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Amazon drivers are being told to ignore safety standards and drive recklessly

Because reckless drivers doing 100 mph in box trucks is exactly what we need.

Amazon delivery van
Image: Amazon

Amazon has had its fair share of issues with the company’s delivery drivers, and new reports show that these woes are likely to continue. Amazon delivery drivers have revealed that their companies encourage them to turn off a safety app that is used by Amazon to monitor their speed and driving behaviors.

According to VICE, Amazon delivery companies around the United States have been telling drivers to turn off the Mentor app part way through their delivery shifts. Mentor is an app developed by eDriving in partnership with Amazon to give the latter a tool that can monitor delivery drivers’ habits.

Well, some companies have been shutting off the app to give drivers a better chance at keeping up with Amazon’s delivery speed requirements. One dispatcher at a delivery station in Atlanta, Georgia told its drivers, “Starting tomorrow everyone needs to be logged into Mentor for at least 2 hours no more no less, so make sure that’s one of the first things we’re doing in the mornings.”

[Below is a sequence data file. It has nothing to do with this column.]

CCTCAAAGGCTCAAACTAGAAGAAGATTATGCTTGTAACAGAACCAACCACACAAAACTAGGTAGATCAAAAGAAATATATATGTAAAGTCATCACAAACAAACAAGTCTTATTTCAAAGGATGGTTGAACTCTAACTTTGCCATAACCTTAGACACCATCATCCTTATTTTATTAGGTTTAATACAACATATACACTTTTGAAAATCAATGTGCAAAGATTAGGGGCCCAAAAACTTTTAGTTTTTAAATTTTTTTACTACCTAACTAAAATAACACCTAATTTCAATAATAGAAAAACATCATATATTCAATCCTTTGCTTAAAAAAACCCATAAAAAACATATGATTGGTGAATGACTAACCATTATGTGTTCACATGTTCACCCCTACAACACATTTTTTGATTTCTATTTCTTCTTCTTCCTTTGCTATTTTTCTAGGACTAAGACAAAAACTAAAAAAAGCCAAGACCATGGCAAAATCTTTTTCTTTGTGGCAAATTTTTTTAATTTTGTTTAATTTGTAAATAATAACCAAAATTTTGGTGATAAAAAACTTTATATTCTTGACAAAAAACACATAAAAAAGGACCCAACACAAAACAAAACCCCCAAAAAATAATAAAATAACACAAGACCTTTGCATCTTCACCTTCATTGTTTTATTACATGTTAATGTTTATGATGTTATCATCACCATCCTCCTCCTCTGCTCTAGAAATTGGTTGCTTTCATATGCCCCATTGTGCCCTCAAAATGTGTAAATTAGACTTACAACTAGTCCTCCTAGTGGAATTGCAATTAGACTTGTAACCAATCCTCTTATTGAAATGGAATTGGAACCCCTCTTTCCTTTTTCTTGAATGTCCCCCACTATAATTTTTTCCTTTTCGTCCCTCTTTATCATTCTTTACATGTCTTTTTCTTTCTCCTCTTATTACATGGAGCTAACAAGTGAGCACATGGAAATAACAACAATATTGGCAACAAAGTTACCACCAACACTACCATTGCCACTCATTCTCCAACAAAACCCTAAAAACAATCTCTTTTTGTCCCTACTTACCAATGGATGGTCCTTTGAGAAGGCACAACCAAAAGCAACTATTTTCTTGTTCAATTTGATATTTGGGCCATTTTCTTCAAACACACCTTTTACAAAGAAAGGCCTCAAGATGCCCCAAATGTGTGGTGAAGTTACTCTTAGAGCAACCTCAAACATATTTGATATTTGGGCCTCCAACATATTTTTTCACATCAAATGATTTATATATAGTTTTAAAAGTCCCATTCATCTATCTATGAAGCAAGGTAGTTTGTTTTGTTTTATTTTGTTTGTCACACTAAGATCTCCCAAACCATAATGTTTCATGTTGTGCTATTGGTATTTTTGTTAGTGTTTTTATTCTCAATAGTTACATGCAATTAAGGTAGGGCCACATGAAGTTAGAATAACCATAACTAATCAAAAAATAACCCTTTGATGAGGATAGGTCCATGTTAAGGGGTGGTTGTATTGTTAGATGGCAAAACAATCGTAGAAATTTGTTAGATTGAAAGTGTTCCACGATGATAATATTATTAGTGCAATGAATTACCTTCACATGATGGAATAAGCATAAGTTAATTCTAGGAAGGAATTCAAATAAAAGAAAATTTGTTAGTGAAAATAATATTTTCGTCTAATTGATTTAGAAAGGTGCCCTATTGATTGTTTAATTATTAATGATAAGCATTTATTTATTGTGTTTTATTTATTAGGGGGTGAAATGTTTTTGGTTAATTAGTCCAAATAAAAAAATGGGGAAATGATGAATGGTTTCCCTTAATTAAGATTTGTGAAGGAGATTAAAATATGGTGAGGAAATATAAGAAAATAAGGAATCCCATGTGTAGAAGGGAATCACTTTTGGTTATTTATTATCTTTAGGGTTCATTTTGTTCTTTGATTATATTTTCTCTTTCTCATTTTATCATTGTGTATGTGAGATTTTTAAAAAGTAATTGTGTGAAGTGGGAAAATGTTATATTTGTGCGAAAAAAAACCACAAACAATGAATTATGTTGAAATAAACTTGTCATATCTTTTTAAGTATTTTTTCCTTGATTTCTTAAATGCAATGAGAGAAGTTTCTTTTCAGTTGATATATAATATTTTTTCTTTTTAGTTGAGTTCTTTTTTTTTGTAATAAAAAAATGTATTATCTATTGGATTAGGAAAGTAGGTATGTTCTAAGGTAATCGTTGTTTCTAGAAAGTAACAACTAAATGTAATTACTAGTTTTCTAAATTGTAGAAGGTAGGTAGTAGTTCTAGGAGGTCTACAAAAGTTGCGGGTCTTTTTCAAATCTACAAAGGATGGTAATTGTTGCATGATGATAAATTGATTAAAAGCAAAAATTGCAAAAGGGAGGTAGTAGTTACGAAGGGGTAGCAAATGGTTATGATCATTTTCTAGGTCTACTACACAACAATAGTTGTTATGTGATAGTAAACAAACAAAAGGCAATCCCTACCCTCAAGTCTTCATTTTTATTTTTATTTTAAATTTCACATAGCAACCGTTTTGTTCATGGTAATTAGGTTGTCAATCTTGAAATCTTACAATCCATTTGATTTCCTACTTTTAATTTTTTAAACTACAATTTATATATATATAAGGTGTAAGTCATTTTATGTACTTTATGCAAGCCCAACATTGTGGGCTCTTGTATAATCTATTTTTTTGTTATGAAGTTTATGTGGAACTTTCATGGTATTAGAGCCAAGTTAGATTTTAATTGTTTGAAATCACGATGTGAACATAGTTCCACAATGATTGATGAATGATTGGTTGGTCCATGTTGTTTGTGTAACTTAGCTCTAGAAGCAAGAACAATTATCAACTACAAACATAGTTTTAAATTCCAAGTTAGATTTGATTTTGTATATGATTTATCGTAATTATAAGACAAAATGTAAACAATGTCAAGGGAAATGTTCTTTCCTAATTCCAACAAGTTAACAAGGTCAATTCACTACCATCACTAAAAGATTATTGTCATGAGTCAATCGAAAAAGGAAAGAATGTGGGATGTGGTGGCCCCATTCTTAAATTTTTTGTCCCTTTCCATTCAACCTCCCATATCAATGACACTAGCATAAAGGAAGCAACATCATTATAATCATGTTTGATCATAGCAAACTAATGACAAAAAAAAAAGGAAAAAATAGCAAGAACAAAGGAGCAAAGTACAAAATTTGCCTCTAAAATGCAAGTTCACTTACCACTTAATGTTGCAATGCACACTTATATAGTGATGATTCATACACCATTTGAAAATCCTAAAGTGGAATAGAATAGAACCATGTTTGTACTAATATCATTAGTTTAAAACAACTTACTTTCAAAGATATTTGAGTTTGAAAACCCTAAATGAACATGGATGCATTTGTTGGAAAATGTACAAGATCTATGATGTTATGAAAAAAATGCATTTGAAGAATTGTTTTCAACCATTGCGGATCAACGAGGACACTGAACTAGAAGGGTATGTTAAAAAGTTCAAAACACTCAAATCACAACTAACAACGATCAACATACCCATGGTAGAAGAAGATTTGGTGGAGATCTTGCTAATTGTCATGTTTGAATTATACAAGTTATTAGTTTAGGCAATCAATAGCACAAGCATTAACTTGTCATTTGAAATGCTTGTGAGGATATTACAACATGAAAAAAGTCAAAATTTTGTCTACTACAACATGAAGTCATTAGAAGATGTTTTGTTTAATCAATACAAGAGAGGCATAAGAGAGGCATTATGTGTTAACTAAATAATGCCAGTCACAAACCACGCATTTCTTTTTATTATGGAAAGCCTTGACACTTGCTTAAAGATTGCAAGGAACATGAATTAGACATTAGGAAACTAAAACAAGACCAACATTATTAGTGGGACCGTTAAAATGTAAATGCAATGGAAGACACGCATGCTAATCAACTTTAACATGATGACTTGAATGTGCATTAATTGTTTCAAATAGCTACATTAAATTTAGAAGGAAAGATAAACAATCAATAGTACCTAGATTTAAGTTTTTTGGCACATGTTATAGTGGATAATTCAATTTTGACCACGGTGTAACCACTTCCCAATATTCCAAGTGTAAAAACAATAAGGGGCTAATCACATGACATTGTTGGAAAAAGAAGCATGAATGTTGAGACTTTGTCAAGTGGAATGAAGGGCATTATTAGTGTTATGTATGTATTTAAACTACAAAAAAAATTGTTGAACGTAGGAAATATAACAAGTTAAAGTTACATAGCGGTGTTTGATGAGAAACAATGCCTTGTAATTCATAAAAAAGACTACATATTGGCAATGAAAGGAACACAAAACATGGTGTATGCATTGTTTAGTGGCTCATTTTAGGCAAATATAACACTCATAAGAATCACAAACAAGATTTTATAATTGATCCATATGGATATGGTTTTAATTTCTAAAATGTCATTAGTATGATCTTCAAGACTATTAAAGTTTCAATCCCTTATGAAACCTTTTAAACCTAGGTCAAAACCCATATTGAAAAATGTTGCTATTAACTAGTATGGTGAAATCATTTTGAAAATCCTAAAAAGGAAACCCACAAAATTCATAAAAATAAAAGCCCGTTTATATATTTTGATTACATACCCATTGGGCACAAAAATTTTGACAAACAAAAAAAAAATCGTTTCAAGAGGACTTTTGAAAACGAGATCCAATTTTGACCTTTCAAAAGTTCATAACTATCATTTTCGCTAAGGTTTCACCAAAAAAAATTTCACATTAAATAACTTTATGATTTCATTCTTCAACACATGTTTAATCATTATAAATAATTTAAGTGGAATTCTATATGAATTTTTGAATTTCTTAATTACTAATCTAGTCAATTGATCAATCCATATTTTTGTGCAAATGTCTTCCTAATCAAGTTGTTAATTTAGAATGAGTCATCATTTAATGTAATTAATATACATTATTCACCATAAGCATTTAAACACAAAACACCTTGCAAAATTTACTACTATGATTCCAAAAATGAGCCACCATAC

Several other drivers from different areas were questioned about this practice, and many confirmed that they were told to shut it down at some point during their shift. Several drivers said they were instructed to run the app for a small duration during their shift, so that Amazon could see that the app was being run.

The drivers questioned confirmed that they were instructed to turn off the app to be able to drive more recklessly and keep up with Amazon’s delivery standards. Many claimed that Amazon was harsh on drivers and companies that it deemed too slow with deliveries.

The fact that this is happening all to save a few dollars is quite ridiculous. The delivery companies and drivers have been put in a lose-lose situation. If they follow all of Amazon’s safety practices, they can’t meet delivery speed standards. If they want to meet those standards, they have to shut off the Mentor app and drive more recklessly.

At the end of the day, somebody needs to get their head out of their ass and realize that a few extra dollars aren’t worth risking the safety and lives of people.

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Staff writer at KnowTechie. Alex has two years of experience covering all things technology, from video games to electric cars. He's a gamer at heart, with a passion for first-person shooters and expansive RPGs. Shoot him an email at

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